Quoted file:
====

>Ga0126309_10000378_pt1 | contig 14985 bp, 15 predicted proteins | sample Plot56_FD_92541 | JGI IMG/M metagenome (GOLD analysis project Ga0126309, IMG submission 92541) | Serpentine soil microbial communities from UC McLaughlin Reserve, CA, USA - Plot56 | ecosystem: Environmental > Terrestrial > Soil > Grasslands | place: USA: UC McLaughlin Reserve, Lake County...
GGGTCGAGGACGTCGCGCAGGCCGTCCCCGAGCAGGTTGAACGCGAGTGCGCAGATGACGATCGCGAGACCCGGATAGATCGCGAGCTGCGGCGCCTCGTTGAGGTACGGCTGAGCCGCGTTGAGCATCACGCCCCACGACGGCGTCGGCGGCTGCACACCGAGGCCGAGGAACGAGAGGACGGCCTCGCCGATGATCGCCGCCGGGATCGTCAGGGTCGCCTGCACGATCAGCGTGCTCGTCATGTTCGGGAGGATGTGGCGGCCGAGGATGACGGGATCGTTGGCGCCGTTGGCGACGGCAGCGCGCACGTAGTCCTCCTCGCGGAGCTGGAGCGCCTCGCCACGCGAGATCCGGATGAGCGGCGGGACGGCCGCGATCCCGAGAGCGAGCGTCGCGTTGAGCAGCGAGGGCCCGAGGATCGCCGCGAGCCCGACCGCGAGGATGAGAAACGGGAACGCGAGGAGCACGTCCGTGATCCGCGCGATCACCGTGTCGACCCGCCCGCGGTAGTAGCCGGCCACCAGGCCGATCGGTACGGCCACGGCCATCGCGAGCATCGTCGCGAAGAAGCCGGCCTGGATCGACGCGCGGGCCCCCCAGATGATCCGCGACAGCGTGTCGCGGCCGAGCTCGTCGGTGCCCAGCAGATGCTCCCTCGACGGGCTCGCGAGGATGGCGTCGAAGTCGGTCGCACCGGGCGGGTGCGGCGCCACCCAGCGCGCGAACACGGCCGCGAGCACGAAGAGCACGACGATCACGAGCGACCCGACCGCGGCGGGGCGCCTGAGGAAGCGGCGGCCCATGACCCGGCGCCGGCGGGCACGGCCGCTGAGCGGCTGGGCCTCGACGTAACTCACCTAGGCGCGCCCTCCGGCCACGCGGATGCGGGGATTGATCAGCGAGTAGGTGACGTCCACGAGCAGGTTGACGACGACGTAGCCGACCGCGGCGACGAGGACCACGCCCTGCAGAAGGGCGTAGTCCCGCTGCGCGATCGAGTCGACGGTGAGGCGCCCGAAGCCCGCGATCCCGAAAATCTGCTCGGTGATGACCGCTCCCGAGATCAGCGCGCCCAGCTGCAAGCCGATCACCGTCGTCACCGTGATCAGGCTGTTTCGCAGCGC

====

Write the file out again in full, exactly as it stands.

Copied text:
>Ga0126309_10000378_pt1 | contig 14985 bp, 15 predicted proteins | sample Plot56_FD_92541 | JGI IMG/M metagenome (GOLD analysis project Ga0126309, IMG submission 92541) | Serpentine soil microbial communities from UC McLaughlin Reserve, CA, USA - Plot56 | ecosystem: Environmental > Terrestrial > Soil > Grasslands | place: USA: UC McLaughlin Reserve, Lake County...
GGGTCGAGGACGTCGCGCAGGCCGTCCCCGAGCAGGTTGAACGCGAGTGCGCAGATGACGATCGCGAGACCCGGATAGATCGCGAGCTGCGGCGCCTCGTTGAGGTACGGCTGAGCCGCGTTGAGCATCACGCCCCACGACGGCGTCGGCGGCTGCACACCGAGGCCGAGGAACGAGAGGACGGCCTCGCCGATGATCGCCGCCGGGATCGTCAGGGTCGCCTGCACGATCAGCGTGCTCGTCATGTTCGGGAGGATGTGGCGGCCGAGGATGACGGGATCGTTGGCGCCGTTGGCGACGGCAGCGCGCACGTAGTCCTCCTCGCGGAGCTGGAGCGCCTCGCCACGCGAGATCCGGATGAGCGGCGGGACGGCCGCGATCCCGAGAGCGAGCGTCGCGTTGAGCAGCGAGGGCCCGAGGATCGCCGCGAGCCCGACCGCGAGGATGAGAAACGGGAACGCGAGGAGCACGTCCGTGATCCGCGCGATCACCGTGTCGACCCGCCCGCGGTAGTAGCCGGCCACCAGGCCGATCGGTACGGCCACGGCCATCGCGAGCATCGTCGCGAAGAAGCCGGCCTGGATCGACGCGCGGGCCCCCCAGATGATCCGCGACAGCGTGTCGCGGCCGAGCTCGTCGGTGCCCAGCAGATGCTCCCTCGACGGGCTCGCGAGGATGGCGTCGAAGTCGGTCGCACCGGGCGGGTGCGGCGCCACCCAGCGCGCGAACACGGCCGCGAGCACGAAGAGCACGACGATCACGAGCGACCCGACCGCGGCGGGGCGCCTGAGGAAGCGGCGGCCCATGACCCGGCGCCGGCGGGCACGGCCGCTGAGCGGCTGGGCCTCGACGTAACTCACCTAGGCGCGCCCTCCGGCCACGCGGATGCGGGGATTGATCAGCGAGTAGGTGACGTCCACGAGCAGGTTGACGACGACGTAGCCGACCGCGGCGACGAGGACCACGCCCTGCAGAAGGGCGTAGTCCCGCTGCGCGATCGAGTCGACGGTGAGGCGCCCGAAGCCCGCGATCCCGAAAATCTGCTCGGTGATGACCGCTCCCGAGATCAGCGCGCCCAGCTGCAAGCCGATCACCGTCGTCACCGTGATCAGGCTGTTTCGCAGCGC